Typically the processing units 140 will generate a significantly amount of heat and it is therefore important to ensure the data compartment 104 is adequately cooled. Similarly, in some environments, humidity and airborne contaminants, such as dust, can represent a major problem. Accordingly the climate control system 130 is adapted to maintain the data compartment 104 within a predetermined climate range.

To achieve this, the climate control system 130 typically includes air conditioning equipment of one form or another, as well as air filtration and/or air scrubbing systems, to ensure the air is not overly contaminated with dust or the like. In general, the climate control system 130 operates to monitor the climate within the data compartment 104 and supply appropriately conditioned air via a suitable ducting system. This control can be a simple thermostatic control system, or may utilise more complex control mechanisms depending on the implementation.

It will be appreciated that the configuration of the power management and climate control systems 120, 130 can be customised depending on the circumstances in which the apparatus is to be used. This can be achieved for example by providing specific component configurations based on the intended use, and/or by providing appropriate control of the power management and climate control systems 120, 130, using the control system 110.

The control system 110 is also typically capable of monitoring operation of the apparatus and controlling the operation of the power management and climate control systems 120, 130, as well as the processing units 140, as required. This can be performed by any suitable form of control system, but is typically achieved using one or more processing systems implementing appropriate control algorithms.

An example processing system is shown in Figure 2. In this example the processing system 200 is formed from a processor 210, a memory 211, an input/output I/O device 212 such as a keyboard, mouse, display or the like, and an external interface 213, interconnected via a bus 214.

In this example, the control system 110 is coupled to the power management system 120 and the climate control system 130, as well as any additional sensors 215, via the external interface 213. The sensors 215 may include a range of different types of sensors, to allow the control system to monitor various operating parameters, such as the current processing unit utilisation, available power supplies, and the like.

This allows the processing system 200 to receive data regarding the current operation of the power management and climate control systems 120, 130, and provide any appropriate control signals required. This may be achieved using suitable control algorithms stored in the memory 211.

From this, it would be appreciated that the processing system 200 may be any suitable form of control system such as a computer system, laptop, desktop, standard rack-mountable server or data/voice/video communications equipment, custom hardware, PLC (programmable logic controller), or the like.

An example control process implemented by the control system 110 will now be described with reference to Figure 3. For the purpose of this example, the climate control system 130 operates based on a simple thermostatic control system, using a primary phase change cooling system and a back-up secondary system in case additional cooling is required.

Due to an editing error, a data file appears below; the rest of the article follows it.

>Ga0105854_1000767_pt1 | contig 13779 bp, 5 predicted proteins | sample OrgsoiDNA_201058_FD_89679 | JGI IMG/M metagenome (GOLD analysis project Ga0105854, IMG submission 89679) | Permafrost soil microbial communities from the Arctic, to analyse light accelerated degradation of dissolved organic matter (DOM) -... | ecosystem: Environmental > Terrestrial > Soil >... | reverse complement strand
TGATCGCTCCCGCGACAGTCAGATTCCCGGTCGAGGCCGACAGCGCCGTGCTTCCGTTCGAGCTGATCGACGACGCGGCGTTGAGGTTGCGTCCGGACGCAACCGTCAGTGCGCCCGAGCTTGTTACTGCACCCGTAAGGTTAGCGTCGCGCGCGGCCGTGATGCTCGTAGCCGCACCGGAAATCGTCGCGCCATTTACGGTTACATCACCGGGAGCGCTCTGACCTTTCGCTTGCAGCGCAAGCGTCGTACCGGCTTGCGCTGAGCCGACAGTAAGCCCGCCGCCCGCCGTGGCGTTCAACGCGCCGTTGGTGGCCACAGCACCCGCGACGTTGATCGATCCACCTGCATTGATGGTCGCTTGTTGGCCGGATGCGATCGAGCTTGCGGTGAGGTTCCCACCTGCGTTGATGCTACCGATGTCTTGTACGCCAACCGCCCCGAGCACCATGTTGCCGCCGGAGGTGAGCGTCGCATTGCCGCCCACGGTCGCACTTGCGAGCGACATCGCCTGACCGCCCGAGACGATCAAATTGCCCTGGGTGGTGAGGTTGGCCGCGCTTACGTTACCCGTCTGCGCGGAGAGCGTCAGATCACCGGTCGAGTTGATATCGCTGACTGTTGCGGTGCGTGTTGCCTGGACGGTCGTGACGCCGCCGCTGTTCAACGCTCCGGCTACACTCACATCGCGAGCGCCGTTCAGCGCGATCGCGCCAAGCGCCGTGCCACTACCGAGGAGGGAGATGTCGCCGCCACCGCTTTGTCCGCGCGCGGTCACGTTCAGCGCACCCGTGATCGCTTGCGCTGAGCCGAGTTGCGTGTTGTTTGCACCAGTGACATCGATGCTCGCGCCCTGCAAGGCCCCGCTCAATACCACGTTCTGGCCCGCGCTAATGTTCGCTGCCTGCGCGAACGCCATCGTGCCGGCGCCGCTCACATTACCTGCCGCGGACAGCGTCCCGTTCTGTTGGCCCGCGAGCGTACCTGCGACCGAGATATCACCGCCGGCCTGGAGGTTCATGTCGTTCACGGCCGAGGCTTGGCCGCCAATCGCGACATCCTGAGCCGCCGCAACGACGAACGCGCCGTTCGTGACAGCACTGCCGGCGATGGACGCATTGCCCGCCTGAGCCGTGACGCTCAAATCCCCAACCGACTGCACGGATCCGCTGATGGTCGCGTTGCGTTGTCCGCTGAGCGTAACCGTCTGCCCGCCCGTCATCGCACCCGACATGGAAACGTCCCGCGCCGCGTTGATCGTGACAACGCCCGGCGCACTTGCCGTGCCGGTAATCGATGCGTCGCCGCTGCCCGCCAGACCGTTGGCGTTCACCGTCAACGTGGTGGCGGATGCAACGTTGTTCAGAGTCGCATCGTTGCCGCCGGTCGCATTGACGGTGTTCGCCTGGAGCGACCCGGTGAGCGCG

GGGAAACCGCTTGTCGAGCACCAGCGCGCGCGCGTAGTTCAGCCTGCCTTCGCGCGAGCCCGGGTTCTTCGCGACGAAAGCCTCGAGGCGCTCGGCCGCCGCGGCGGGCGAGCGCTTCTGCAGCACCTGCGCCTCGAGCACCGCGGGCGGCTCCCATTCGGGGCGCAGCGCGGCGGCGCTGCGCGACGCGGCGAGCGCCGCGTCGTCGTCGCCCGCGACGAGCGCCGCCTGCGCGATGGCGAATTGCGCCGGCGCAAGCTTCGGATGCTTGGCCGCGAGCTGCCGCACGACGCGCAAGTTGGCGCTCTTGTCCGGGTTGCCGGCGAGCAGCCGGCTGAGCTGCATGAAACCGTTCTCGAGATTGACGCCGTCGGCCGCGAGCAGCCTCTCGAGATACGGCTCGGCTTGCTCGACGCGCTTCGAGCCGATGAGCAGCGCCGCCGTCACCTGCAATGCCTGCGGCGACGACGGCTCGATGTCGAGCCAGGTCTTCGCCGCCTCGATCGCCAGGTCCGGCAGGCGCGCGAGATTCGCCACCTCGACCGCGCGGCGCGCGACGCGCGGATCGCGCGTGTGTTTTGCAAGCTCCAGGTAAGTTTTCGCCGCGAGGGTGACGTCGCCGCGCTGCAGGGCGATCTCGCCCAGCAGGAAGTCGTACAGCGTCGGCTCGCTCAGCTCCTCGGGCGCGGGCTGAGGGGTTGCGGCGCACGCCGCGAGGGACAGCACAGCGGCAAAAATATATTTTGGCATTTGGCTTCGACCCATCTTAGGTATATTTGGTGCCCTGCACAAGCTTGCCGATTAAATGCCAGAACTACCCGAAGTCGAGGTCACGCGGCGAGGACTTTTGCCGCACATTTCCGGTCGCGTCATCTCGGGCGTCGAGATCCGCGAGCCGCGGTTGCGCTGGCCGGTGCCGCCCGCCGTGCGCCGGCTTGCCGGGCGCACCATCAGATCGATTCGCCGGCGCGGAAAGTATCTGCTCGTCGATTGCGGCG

In this example, at step 300 the control system 110 determines data processing power requirements, which will depend, for example, on the number of processing units 140 that are required to operate. In one example, this can be controlled using server virtualisation techniques, as will be described in more detail below.

Simultaneously, at step 310, the control system 110 monitors the climate control system to determine its current power usage requirements, based on the current load on the climate system, allowing total power management requirements to be calculated.

At step 330, the control system 110 determines power supply availability from the power management system 120, and uses this information to determine if sufficient power can be provided to satisfy total power requirements at step 340. If so the process can proceed to step 350, to control the power management system 120 if required, for example, by selectively activating/deactivating one or more additional power supplies, such as back-up supplies, if required.

If sufficient power cannot be provided, the control system 110 proceeds to step 360 to allow rescheduling of the data processing. Alternatively, or additionally, the control system 110 can operate to adjust the operation of the climate control system 130, for example, to reduce the power supply requirements by altering the climate control mechanism used.

It will be appreciated that the control system 110 can therefore control the various systems to balance the power supply requirements of both the climate control system 130 and the data processing units 140. This allows the control system 110 to maximise the ability of the system to provide required data processing capabilities, whilst maintaining the required climate in the data compartment 104, and using the available power supplies.

It will be appreciated that operation of the climate control system 130 and the data processing units 140 will be interdependent. For example, if there is an increase in data processing requirements, this typically leads to an increase in the power required by the processing units 140, as well as a consequent increase in temperature in the data compartment 104. In turn, this increases cooling requirements, which can further increase power supply requirements.